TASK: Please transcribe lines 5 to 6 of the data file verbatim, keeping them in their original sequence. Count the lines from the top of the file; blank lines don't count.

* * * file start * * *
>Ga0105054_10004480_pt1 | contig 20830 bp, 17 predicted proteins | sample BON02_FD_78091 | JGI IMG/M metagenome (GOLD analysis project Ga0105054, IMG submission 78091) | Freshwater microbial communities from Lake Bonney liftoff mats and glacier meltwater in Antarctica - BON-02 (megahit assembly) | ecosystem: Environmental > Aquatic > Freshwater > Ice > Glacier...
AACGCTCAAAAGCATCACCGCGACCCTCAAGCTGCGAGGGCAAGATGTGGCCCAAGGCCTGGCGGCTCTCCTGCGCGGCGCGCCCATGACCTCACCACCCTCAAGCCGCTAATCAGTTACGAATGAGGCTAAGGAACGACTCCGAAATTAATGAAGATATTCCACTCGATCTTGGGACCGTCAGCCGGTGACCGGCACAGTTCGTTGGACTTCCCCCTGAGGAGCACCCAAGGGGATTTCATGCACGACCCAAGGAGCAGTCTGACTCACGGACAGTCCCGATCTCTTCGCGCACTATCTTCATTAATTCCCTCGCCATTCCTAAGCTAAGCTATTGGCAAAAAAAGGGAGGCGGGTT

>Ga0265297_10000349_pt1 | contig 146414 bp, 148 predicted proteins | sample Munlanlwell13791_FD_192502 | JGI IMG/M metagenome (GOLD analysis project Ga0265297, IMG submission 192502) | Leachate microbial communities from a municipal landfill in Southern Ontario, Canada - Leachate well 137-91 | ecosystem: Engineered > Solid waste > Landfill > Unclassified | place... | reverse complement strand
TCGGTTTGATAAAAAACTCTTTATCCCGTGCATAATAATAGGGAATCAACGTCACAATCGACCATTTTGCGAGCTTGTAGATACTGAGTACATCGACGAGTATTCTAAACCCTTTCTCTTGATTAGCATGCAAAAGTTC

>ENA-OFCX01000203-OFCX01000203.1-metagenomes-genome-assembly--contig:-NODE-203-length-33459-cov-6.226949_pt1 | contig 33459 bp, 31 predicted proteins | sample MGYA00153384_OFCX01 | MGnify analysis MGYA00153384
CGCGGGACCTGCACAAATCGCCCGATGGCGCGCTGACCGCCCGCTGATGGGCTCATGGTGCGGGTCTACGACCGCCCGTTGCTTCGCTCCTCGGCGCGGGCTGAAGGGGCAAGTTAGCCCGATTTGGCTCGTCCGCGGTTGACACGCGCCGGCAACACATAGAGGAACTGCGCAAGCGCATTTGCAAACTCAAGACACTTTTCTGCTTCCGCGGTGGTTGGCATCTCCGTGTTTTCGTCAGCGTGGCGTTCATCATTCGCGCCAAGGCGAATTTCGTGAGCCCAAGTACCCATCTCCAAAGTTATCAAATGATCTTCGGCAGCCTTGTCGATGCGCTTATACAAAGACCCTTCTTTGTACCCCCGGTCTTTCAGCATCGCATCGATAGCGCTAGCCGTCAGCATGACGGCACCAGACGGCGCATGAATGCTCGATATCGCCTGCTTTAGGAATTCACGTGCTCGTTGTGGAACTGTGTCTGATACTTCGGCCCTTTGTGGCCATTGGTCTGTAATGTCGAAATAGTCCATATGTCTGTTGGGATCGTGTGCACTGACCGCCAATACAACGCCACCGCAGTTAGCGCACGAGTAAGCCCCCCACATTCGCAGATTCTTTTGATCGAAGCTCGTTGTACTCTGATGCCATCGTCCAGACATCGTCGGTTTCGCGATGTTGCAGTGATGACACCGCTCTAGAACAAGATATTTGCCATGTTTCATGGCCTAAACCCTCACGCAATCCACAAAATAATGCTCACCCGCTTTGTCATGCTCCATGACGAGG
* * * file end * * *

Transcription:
>ENA-OFCX01000203-OFCX01000203.1-metagenomes-genome-assembly--contig:-NODE-203-length-33459-cov-6.226949_pt1 | contig 33459 bp, 31 predicted proteins | sample MGYA00153384_OFCX01 | MGnify analysis MGYA00153384
CGCGGGACCTGCACAAATCGCCCGATGGCGCGCTGACCGCCCGCTGATGGGCTCATGGTGCGGGTCTACGACCGCCCGTTGCTTCGCTCCTCGGCGCGGGCTGAAGGGGCAAGTTAGCCCGATTTGGCTCGTCCGCGGTTGACACGCGCCGGCAACACATAGAGGAACTGCGCAAGCGCATTTGCAAACTCAAGACACTTTTCTGCTTCCGCGGTGGTTGGCATCTCCGTGTTTTCGTCAGCGTGGCGTTCATCATTCGCGCCAAGGCGAATTTCGTGAGCCCAAGTACCCATCTCCAAAGTTATCAAATGATCTTCGGCAGCCTTGTCGATGCGCTTATACAAAGACCCTTCTTTGTACCCCCGGTCTTTCAGCATCGCATCGATAGCGCTAGCCGTCAGCATGACGGCACCAGACGGCGCATGAATGCTCGATATCGCCTGCTTTAGGAATTCACGTGCTCGTTGTGGAACTGTGTCTGATACTTCGGCCCTTTGTGGCCATTGGTCTGTAATGTCGAAATAGTCCATATGTCTGTTGGGATCGTGTGCACTGACCGCCAATACAACGCCACCGCAGTTAGCGCACGAGTAAGCCCCCCACATTCGCAGATTCTTTTGATCGAAGCTCGTTGTACTCTGATGCCATCGTCCAGACATCGTCGGTTTCGCGATGTTGCAGTGATGACACCGCTCTAGAACAAGATATTTGCCATGTTTCATGGCCTAAACCCTCACGCAATCCACAAAATAATGCTCACCCGCTTTGTCATGCTCCATGACGAGG